Researchers have also explored the phenomenon of online ranting. A 2013 study, for example, found that reading and writing online rants – particularly on sites dedicated to the practice, known as rant-sites – was “associated with negative shifts in mood.” The researchers found that, in the short term, ranters felt better. So, although there is an immediate psychological reward for the action, in the long term, people felt worse.
Ranting is the junk food of emotional responses. A tasty McRant provides us with immediate satisfaction, but, with the passage of time, we often regret our behaviour and might even feel a bit sick about it. One survey found that 57 per cent of Americans have posted something that they later regret.
And like junk food, ranting might also be bad for our physical health. Studies have associated myocardial infarctions (a.k.a. heart attacks) with “outbursts of anger”; and the greater the intensity of the anger, the greater the relative risks. Think about that the next time someone tells you to let it all out.
Given that ranting and, more broadly, the entire idea of catharsis have never been supported by science, they have had a remarkable cultural run. While we don’t hear much about primal scream therapy any more, belief in the basic concept appears undiminished. What’s going on?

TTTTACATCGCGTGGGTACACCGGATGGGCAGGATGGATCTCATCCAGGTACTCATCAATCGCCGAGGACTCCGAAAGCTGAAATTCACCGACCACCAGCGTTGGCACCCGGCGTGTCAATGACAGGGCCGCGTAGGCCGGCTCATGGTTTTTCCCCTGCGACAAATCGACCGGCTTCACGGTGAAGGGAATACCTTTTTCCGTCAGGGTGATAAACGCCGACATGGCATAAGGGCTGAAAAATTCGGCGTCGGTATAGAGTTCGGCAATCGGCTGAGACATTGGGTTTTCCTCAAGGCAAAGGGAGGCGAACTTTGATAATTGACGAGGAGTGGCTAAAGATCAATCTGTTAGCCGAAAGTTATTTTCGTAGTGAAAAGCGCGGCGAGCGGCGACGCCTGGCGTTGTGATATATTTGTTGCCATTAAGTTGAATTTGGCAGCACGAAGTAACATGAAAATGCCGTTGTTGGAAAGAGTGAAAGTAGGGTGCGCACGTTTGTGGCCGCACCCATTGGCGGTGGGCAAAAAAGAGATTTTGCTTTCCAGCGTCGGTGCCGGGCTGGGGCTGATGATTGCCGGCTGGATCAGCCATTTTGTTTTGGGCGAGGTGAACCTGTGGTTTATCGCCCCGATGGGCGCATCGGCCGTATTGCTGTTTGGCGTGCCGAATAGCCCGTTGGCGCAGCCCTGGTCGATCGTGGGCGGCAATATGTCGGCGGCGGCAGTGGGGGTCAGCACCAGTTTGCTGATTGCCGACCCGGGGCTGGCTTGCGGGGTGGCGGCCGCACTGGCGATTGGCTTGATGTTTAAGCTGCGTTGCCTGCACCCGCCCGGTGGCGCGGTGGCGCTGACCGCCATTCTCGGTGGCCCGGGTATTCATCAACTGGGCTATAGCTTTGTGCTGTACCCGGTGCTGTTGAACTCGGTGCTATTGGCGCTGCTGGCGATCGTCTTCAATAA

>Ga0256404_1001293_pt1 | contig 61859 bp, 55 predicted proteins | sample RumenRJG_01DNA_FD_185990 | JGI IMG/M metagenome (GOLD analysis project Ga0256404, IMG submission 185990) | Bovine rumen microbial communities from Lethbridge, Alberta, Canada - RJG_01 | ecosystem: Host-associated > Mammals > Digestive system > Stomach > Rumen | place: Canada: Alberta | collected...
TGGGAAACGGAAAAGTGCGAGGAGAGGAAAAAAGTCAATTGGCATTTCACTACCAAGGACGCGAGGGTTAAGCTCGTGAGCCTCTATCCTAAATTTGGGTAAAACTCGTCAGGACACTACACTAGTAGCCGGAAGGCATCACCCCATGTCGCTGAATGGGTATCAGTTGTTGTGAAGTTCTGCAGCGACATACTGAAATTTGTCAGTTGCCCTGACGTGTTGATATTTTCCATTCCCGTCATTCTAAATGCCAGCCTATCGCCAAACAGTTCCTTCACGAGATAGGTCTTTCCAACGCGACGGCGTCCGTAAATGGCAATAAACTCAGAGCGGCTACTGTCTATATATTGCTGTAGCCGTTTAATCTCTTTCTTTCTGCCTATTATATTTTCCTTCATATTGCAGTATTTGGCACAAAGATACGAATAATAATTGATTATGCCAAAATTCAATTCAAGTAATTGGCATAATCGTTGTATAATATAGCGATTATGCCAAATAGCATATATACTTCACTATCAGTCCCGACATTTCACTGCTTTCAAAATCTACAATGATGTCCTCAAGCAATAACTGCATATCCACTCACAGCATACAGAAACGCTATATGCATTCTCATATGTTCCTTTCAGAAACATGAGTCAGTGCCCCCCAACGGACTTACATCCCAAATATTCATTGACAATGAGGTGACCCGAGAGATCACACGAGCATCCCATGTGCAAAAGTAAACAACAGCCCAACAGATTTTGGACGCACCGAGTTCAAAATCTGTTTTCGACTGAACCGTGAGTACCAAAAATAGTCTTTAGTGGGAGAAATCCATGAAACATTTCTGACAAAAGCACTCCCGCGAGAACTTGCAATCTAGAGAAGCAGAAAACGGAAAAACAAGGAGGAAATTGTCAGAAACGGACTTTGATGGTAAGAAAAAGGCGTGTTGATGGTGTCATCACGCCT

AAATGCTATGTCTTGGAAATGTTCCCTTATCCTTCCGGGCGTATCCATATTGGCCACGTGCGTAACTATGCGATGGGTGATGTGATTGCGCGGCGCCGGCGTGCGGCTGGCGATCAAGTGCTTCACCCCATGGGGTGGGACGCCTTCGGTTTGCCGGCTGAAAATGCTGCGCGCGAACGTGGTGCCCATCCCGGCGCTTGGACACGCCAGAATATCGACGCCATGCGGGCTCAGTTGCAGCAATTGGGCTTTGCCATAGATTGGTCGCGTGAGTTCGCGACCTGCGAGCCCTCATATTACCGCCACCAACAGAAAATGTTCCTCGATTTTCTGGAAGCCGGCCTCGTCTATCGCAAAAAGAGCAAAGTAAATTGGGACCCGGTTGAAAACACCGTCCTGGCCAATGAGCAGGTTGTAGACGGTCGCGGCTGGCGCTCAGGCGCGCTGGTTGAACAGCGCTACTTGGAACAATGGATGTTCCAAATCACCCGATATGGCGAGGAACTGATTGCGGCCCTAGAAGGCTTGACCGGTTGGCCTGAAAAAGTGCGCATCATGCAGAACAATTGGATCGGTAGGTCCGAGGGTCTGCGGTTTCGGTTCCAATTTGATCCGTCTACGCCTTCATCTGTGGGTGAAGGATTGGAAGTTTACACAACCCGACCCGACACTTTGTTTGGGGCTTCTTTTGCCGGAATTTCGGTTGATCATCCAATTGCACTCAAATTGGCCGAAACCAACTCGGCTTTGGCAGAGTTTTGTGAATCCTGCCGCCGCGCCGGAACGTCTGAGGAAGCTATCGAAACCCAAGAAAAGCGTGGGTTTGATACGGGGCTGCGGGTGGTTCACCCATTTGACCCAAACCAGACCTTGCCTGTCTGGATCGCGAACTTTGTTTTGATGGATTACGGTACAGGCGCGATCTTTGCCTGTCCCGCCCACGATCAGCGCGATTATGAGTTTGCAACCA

There are many reasons for the enduring appeal – including the pop culture embrace of the theory and the mere fact that, short term, it feels good. But I think the biggest reason is simply a broad collective hunch that the concept of catharsis is correct. It is an elegant idea that accords with our view of how the world works. And it lends itself to the use of persuasive metaphors – the unhealthy festering of bottled-up rage – that reinforce the idea’s intuitive attraction.
This is a good reminder that just because something feels right – and feels good – doesn’t mean it works. This is, of course, one of the reasons we turn to science. And in the context of venting, the science tells us to stop.
So, let’s say no to the rant. It doesn’t help and the world really doesn’t need the negativity right now. I’m going to try to make 2021 more about “thank you” and less about “F you.”
(But seriously, Carole Baskin on DWTS? WTF?)